Date of Award:
Doctor of Philosophy (PhD)
Michael J. Taylor
Utilizing analyses of observational data, we performed a detailed study to investigate short-period atmospheric gravity waves and ripples, and instabilities in the mesopause region. Recent coordinated measurements from Haleakala Observatory, Maui, HI via airglow wave imaging, meteor wind radar, and Na wind temperature lidar have provided a unique dataset for this study. Gravity waves generated in the lower atmosphere propagate energy upwards into the mesosphere and lower thermosphere region where they modulate the airglow emissions, and later break and deposit their momentum, causing significant perturbations in winds and temperatures. Ripples, on the other hand, are likely generated by localized shear instabilities in the background wind eld, and are also observed frequently in airglow images. First, we investigated the frequency of occurrence and climatology of ripples and their seasonal variation in propagation directions of motion. These novel results were then used to characterize the nature of the observed ripples and to identify individual Kelvin Helmholtz instability events as their sources, which were consistent with theoretical computations. The results provided insight to better quantify seasonal wave anisotropy and instability dynamics in the mesopause. Second, we investigated ground-relative and intrinsic properties of gravity waves that were Doppler-ducted or evanescent. The results were then compared with an analytical model and numerical model simulations for the Doppler-ducted and evanescent waves, demonstrating signicant dierences in wave structures for apparently similar wave events. Results reinforced the need to better understand the dynamics of wave ducting and their importance for momentum and energy transports at upper mesosphere and lower thermosphere heights. Third, we investigated the frequency of occurrence of frontal disturbances and the appearance of complementary intensities in OH and O2 airglow emissions. We have analyzed ducting conditions of mesospheric bores. One bore event was trapped in a stable Doppler duct arising from wind structure, and other bore events were trapped within thermal inversion layers. Analysis confirmed that the measured ducted bore events were separately consistent with theoretical Doppler-ducted and thermal-ducted wave characteristics. These studies provide an extensive dataset for detailing the morphology and dynamics of mesospheric frontal events.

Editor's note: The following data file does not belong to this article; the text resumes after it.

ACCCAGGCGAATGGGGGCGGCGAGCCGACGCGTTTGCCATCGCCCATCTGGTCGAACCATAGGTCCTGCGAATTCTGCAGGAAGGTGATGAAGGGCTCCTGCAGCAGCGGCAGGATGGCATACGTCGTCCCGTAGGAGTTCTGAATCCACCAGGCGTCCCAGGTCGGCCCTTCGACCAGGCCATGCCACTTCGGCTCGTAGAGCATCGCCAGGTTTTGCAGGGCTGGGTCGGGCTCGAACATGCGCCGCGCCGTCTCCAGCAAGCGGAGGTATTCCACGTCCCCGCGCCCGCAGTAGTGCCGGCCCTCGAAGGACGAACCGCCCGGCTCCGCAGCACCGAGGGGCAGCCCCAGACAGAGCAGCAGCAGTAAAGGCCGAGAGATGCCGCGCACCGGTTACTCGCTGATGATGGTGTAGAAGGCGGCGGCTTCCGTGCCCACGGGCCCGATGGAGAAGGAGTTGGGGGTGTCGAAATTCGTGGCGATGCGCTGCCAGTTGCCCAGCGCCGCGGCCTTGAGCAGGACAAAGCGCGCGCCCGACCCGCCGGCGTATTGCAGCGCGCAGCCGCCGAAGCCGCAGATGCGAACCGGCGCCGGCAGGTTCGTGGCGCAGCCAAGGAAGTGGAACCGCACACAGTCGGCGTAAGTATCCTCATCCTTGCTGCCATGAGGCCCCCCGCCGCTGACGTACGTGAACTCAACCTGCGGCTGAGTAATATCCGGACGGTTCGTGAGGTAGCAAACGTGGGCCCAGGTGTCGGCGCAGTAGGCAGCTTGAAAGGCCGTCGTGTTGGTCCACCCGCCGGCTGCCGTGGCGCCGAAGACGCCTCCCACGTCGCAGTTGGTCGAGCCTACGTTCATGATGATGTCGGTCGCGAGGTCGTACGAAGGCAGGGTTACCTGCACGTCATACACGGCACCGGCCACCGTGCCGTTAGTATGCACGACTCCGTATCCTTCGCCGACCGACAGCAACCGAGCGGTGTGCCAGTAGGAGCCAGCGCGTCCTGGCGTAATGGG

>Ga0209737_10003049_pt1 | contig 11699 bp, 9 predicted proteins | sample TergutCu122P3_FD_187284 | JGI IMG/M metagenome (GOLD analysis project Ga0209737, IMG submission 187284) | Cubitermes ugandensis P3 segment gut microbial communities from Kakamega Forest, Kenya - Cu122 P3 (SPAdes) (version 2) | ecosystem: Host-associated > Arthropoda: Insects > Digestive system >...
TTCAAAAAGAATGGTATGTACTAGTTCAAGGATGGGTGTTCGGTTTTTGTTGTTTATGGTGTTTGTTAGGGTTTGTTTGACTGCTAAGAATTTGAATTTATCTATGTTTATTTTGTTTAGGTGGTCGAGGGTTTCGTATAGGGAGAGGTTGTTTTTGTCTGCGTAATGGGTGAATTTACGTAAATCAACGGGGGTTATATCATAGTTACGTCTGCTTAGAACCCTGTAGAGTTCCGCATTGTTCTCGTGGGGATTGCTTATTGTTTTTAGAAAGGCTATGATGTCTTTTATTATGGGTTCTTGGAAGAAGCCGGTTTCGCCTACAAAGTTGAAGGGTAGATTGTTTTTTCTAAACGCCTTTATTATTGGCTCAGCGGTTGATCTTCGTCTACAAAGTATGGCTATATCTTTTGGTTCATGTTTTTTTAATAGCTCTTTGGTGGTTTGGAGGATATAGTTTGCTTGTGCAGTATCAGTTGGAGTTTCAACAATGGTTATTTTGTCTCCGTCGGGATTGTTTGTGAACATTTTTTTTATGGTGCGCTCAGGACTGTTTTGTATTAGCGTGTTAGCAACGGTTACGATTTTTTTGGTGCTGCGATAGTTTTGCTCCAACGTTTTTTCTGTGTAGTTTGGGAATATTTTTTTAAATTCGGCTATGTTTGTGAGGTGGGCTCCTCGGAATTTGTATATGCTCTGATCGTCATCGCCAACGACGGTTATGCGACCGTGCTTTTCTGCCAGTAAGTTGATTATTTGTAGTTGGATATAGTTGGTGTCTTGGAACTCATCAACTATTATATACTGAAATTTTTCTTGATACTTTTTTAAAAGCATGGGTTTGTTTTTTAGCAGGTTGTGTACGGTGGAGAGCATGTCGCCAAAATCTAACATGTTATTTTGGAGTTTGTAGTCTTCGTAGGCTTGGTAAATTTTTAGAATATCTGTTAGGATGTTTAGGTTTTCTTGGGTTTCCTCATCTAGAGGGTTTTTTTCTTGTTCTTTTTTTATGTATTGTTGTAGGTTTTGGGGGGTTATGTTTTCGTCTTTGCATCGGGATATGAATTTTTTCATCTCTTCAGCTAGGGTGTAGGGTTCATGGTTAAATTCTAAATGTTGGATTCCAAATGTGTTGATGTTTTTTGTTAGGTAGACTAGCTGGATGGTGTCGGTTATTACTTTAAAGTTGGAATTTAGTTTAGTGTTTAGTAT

Simkhada, Deepak B., "Investigating Small-Scale Dynamical Features in the Mesopause Region" (2010). All Graduate Theses and Dissertations. Paper 731.
Copyright for this work is retained by the student.